Rules for Irrevocable Trusts

by John Barron

A trust is a contractual arrangement where an individual, known as a grantor, conveys or transfers the title of property to a third party, called a trustee. This is for the benefit of individuals whom the grantor designates. An irrevocable trust is one in which the terms of the trust cannot be modified, changed or revoked by the grantor, or any other person once it is created.

Present Intent to Create a Trust

There must be a present effective transfer of the trust property by the grantor before a valid trust can be created. A mere promise by a grantor to hold or transfer property at some unspecified time in the future for the benefit of others is legally insufficient to create a trust. Usually, the intent to create a trust is accomplished by a written document called a declaration of trust. The declaration of trust identifies the trustee, as well as the beneficiaries, and reveals how much interest in the trust property each beneficiary is entitled to.

Trust Property

The corpus, or property, of the trust must consist of an existing interest in property and be capable of identification. Trust property can be personal property, cash, and securities, or intangible assets such as patents or royalties.

Transfer of Title

No valid trust is created until the trust property has been conveyed to the trustee. In the case of property, this would be accomplished when the grantor conveys the deed over to the trustee who then holds title for the benefit of the beneficiaries. In the case of personal or fungible property, the items must be physically delivered to the trustee.

Administration of Trust

The trustee is charged with administering and managing the trust. As a fiduciary, the trustee owes the beneficiaries the legal duty of the utmost good faith and loyalty. The trustee must manage the assets of the trust consistent with sound and prudent investment principles. This is so that the principal of the trust is preserved, and the assets generate sufficient income for the designated beneficiaries. As such, risky or speculative investments, as well as those that would generate little or no annual income, would be inappropriate for the trust.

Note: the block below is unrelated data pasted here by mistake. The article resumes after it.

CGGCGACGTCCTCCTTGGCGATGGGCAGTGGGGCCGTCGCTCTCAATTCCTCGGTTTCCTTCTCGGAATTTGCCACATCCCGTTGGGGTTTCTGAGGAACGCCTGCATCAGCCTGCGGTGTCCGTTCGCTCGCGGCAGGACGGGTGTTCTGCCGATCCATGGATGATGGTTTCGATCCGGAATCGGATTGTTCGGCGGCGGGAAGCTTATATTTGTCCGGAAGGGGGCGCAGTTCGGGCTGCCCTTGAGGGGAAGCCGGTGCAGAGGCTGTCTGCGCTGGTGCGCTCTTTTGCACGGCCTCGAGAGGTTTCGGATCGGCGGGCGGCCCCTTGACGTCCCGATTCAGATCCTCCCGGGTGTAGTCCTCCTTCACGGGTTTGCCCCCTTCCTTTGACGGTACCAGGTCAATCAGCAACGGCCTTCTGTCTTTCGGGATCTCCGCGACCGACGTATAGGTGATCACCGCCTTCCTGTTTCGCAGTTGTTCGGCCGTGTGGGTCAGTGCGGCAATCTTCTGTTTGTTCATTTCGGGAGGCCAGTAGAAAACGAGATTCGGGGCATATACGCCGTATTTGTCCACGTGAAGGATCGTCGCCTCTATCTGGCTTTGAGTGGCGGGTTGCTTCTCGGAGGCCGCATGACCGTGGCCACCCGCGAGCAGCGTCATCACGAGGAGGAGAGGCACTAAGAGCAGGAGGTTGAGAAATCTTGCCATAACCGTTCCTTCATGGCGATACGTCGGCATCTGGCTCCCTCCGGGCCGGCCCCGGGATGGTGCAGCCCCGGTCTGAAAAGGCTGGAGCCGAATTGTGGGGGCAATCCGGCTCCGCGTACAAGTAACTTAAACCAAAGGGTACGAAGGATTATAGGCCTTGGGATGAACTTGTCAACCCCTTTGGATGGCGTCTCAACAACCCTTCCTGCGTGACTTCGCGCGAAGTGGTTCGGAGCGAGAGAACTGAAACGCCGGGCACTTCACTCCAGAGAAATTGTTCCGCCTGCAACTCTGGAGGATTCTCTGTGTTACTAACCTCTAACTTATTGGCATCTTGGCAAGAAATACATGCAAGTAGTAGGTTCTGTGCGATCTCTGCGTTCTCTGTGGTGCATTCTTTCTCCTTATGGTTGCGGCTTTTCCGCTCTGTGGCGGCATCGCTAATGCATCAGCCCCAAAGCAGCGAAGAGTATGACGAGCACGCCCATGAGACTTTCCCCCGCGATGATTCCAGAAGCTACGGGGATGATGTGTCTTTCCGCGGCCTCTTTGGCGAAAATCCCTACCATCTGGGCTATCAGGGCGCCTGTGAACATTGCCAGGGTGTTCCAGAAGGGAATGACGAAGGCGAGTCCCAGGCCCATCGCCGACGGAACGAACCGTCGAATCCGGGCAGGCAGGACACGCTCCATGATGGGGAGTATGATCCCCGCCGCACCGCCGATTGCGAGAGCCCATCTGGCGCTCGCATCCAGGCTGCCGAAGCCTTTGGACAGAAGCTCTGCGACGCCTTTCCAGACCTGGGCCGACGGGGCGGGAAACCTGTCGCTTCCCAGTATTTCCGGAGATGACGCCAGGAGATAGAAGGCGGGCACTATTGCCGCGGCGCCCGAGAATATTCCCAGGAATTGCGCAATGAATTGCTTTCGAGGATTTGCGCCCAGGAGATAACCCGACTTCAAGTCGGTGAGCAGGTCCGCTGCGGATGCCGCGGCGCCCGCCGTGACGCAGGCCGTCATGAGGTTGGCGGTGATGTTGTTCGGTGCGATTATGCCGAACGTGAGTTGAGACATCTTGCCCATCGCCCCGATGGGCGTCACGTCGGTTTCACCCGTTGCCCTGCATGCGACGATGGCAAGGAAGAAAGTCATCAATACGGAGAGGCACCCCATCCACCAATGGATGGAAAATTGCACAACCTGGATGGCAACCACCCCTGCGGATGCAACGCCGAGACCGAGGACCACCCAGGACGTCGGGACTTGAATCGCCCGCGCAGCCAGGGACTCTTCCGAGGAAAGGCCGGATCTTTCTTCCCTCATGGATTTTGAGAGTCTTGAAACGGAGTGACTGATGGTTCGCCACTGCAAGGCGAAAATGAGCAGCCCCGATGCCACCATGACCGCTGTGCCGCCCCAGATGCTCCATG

Most modern trusts are created by a grantor transferring securities or real property to a trustee for the benefit of the designated beneficiaries. Commonly, the irrevocable trust will provide that certain beneficiaries receive income during their lifetimes. Upon their death, the principal or corpus of the trust goes to their heirs.

About the Author

John Barron started freelancing in 2008. Barron writes articles on topics including law, business and finance for various websites. He is an attorney with over 22 years experience in all phases of civil litigation, and corporate and securities law. Barron received a Bachelor of Arts in philosophy and political science from Boston University and a Juris Doctor from Suffolk University Law School.

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